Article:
January 21, 2021 | Policy Brief

Pentagon Decision on Israel Recognizes Reality and Presents Opportunity

January 21, 2021 | Policy Brief

Pentagon Decision on Israel Recognizes Reality and Presents Opportunity

The Department of Defense announced Friday that it has moved Israel from the U.S. European Command (EUCOM) area of responsibility (AOR) to that of U.S. Central Command (CENTCOM), which includes the Middle East. This reassignment reflects recent breakthroughs in Arab-Israeli relations and provides opportunities to strengthen military cooperation to address the greatest threat to regional security: the Islamic Republic of Iran.

The Pentagon divides the globe into AORs and allots responsibility for each to a regional combatant command. EUCOM covers the European landmass and adjacent maritime regions, focusing primarily on the NATO alliance and the threat from Moscow.

CENTCOM is responsible for the wider Middle East and has focused on the threat from Iran and Islamist terrorism as well as the associated conflicts in Iraq, Afghanistan, and Syria.

Despite Israel’s location, when CENTCOM was created in 1983, responsibility for the Jewish state was assigned to EUCOM.

Given the geography and respective priorities of the two combatant commands, the decision may have seemed odd. Israel, after all, is located in the Middle East and will remain so despite the efforts of Tehran and its terrorist proxies.

That decision, however, reflected Jerusalem’s isolation at the time, even after its peace agreement with Egypt in 1979 somewhat mitigated the Arab-Israeli conflict.

As the Pentagon noted last week with a bit of understatement, Israel’s regional isolation would have “complicated” efforts by CENTCOM to coordinate multilateral exercises and operations that included Israel.

But, over time, things have changed.

The Islamic Republic of Iran’s persistent efforts to pursue a nuclear weapons capability, export terrorism, subvert its neighbors, and install itself as the regional hegemon made Arab capitals progressively acknowledge, at least in private, that Iran was the real threat to regional security.

Even after Jordan made peace with Israel in 1994, EUCOM continued to take the lead for the Pentagon in coordinating military-to-military relations with Israel. This included, for example, the long-running U.S.-Israel Juniper Cobra missile defense exercise coordinated by EUCOM and conducted every two years.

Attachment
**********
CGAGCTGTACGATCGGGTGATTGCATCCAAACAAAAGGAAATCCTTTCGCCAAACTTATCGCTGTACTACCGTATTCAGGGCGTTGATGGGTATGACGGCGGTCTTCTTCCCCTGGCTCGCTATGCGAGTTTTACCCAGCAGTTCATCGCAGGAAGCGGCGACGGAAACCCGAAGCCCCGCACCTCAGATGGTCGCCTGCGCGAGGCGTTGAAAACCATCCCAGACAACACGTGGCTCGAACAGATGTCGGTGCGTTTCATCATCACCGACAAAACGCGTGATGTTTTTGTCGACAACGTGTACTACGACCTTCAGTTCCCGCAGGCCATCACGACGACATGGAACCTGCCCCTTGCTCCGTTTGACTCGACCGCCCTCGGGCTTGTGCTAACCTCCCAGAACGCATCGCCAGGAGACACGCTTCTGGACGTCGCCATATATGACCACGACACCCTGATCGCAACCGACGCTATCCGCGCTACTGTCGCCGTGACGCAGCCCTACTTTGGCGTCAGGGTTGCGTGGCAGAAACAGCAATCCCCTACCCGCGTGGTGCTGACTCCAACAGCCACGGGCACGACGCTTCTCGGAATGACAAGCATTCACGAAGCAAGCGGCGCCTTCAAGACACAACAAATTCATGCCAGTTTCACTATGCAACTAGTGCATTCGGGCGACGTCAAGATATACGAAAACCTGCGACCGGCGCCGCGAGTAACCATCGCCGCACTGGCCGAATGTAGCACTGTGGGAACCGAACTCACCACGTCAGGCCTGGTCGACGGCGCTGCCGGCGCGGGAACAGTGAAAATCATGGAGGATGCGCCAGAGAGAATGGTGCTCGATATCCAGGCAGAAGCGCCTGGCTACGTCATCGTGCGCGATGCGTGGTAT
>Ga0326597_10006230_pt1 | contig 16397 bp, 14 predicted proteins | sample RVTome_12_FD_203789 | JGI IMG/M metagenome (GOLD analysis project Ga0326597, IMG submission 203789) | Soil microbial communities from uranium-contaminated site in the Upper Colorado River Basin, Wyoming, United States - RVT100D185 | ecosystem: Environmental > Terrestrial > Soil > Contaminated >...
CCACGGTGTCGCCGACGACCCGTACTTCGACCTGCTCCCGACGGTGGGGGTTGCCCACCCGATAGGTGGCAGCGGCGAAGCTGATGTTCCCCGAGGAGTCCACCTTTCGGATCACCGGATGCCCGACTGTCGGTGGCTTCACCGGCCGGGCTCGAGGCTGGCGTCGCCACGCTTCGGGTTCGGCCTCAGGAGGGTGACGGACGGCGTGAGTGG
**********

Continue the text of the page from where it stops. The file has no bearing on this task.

Then, last year, in a major victory for American diplomacy, the United Arab Emirates and Bahrain signed the Abraham Accords with Israel. Soon afterward, Morocco and Sudan took steps toward normalization.

The “easing of tensions between Israel and its Arab neighbors subsequent to the Abraham Accords has provided a strategic opportunity for the United States to align key partners against shared threats in the Middle East,” the Pentagon said in its statement.

In response to the Friday announcement, Israeli Defense Minister Benny Gantz praised the move and made clear that the decision followed weeks of bilateral dialogue.

CENTCOM, of course, maintained a relationship with Israel before this decision, one that grew over time. CENTCOM commanders visited Israel recently, and U.S. Air Forces Central Command conducted F-35 exercises with Israel last year despite the pandemic.

But this latest move by the Pentagon can facilitate deeper cooperation between the United States, Israel, and its Arab neighbors, including the expansion of existing exercises and the addition of new ones. For example, CENTCOM should seek to add Israel to the next iteration of the U.S.-UAE Iron Union exercise.

Regardless, while CENTCOM will play the lead role, it will be important to sustain key elements of EUCOM’s coordination and connectivity with Israel. This can help sustain vital existing cooperation, facilitate needed multilateral exercises in the Eastern Mediterranean, and provide a hedge against any major reversal in recent progress in Arab-Israeli relations.

If properly implemented, the transition of Israel to CENTCOM’s portfolio can begin to foster a broader, more unified, and more capable regional military coalition to protect shared interests and deter aggression from Tehran.

Bradley Bowman is senior director of the Center on Military and Political Power (CMPP) at the Foundation for Defense of Democracies (FDD). For more analysis from Bradley and CMPP, please subscribe HERE. Follow Bradley on Twitter @Brad_L_Bowman. Follow FDD on Twitter @FDD and @FDD_CMPP. FDD is a Washington, DC-based, nonpartisan research institute focusing on national security and foreign policy.


Arab Politics Egypt Gulf States Iran Iran Global Threat Network Iran Nuclear Iran-backed Terrorism Israel Jordan Military and Political Power U.S. Defense Policy and Strategy